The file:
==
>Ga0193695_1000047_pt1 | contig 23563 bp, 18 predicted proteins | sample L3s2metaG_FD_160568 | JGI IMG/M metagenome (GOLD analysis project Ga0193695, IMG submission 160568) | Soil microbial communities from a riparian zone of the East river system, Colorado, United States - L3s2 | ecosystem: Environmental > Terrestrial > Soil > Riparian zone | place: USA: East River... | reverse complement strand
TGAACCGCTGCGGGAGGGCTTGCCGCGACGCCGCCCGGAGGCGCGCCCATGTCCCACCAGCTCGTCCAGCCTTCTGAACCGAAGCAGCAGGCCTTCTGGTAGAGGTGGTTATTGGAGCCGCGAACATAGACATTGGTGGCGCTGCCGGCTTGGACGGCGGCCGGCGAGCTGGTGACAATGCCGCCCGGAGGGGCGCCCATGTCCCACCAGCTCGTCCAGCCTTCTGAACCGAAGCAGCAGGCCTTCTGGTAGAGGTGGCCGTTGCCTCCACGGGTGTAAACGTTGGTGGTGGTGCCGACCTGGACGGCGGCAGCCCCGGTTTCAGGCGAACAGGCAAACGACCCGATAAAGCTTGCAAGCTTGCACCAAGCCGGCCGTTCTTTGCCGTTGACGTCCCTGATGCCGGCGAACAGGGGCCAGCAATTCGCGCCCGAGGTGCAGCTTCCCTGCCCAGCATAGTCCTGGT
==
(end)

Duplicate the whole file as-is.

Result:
>Ga0193695_1000047_pt1 | contig 23563 bp, 18 predicted proteins | sample L3s2metaG_FD_160568 | JGI IMG/M metagenome (GOLD analysis project Ga0193695, IMG submission 160568) | Soil microbial communities from a riparian zone of the East river system, Colorado, United States - L3s2 | ecosystem: Environmental > Terrestrial > Soil > Riparian zone | place: USA: East River... | reverse complement strand
TGAACCGCTGCGGGAGGGCTTGCCGCGACGCCGCCCGGAGGCGCGCCCATGTCCCACCAGCTCGTCCAGCCTTCTGAACCGAAGCAGCAGGCCTTCTGGTAGAGGTGGTTATTGGAGCCGCGAACATAGACATTGGTGGCGCTGCCGGCTTGGACGGCGGCCGGCGAGCTGGTGACAATGCCGCCCGGAGGGGCGCCCATGTCCCACCAGCTCGTCCAGCCTTCTGAACCGAAGCAGCAGGCCTTCTGGTAGAGGTGGCCGTTGCCTCCACGGGTGTAAACGTTGGTGGTGGTGCCGACCTGGACGGCGGCAGCCCCGGTTTCAGGCGAACAGGCAAACGACCCGATAAAGCTTGCAAGCTTGCACCAAGCCGGCCGTTCTTTGCCGTTGACGTCCCTGATGCCGGCGAACAGGGGCCAGCAATTCGCGCCCGAGGTGCAGCTTCCCTGCCCAGCATAGTCCTGGT